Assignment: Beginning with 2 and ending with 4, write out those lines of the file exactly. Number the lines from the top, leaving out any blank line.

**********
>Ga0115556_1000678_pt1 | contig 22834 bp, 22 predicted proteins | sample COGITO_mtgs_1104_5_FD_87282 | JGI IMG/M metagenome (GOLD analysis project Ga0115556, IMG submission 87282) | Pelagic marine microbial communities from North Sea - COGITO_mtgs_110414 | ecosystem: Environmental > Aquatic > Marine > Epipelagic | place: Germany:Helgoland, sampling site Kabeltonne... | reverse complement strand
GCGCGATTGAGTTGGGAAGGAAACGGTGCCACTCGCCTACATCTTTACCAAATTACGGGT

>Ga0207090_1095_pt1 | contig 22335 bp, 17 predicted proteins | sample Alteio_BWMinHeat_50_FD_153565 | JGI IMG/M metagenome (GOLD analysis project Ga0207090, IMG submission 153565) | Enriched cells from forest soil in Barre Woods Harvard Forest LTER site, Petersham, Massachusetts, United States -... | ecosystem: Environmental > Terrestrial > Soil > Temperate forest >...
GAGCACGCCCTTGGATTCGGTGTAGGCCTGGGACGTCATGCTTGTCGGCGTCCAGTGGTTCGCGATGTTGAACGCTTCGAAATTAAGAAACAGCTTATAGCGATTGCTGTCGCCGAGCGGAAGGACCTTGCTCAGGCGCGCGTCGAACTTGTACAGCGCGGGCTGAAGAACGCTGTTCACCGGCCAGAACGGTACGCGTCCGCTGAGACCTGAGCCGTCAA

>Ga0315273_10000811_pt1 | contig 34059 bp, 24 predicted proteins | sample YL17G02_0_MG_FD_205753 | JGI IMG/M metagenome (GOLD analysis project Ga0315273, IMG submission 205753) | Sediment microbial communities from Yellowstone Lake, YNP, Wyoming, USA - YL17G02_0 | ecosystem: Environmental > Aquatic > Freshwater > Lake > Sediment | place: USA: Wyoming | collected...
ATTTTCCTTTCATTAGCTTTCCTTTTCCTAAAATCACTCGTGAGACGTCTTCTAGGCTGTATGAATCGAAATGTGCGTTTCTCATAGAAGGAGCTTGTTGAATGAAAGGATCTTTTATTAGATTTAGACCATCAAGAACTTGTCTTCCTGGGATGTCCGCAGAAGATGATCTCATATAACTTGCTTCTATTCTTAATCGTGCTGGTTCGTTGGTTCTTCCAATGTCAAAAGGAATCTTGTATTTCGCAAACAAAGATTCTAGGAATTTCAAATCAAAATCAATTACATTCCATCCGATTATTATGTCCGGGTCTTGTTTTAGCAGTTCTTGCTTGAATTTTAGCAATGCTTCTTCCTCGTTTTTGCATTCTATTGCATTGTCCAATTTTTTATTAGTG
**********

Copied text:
GCGCGATTGAGTTGGGAAGGAAACGGTGCCACTCGCCTACATCTTTACCAAATTACGGGT

>Ga0207090_1095_pt1 | contig 22335 bp, 17 predicted proteins | sample Alteio_BWMinHeat_50_FD_153565 | JGI IMG/M metagenome (GOLD analysis project Ga0207090, IMG submission 153565) | Enriched cells from forest soil in Barre Woods Harvard Forest LTER site, Petersham, Massachusetts, United States -... | ecosystem: Environmental > Terrestrial > Soil > Temperate forest >...
GAGCACGCCCTTGGATTCGGTGTAGGCCTGGGACGTCATGCTTGTCGGCGTCCAGTGGTTCGCGATGTTGAACGCTTCGAAATTAAGAAACAGCTTATAGCGATTGCTGTCGCCGAGCGGAAGGACCTTGCTCAGGCGCGCGTCGAACTTGTACAGCGCGGGCTGAAGAACGCTGTTCACCGGCCAGAACGGTACGCGTCCGCTGAGACCTGAGCCGTCAA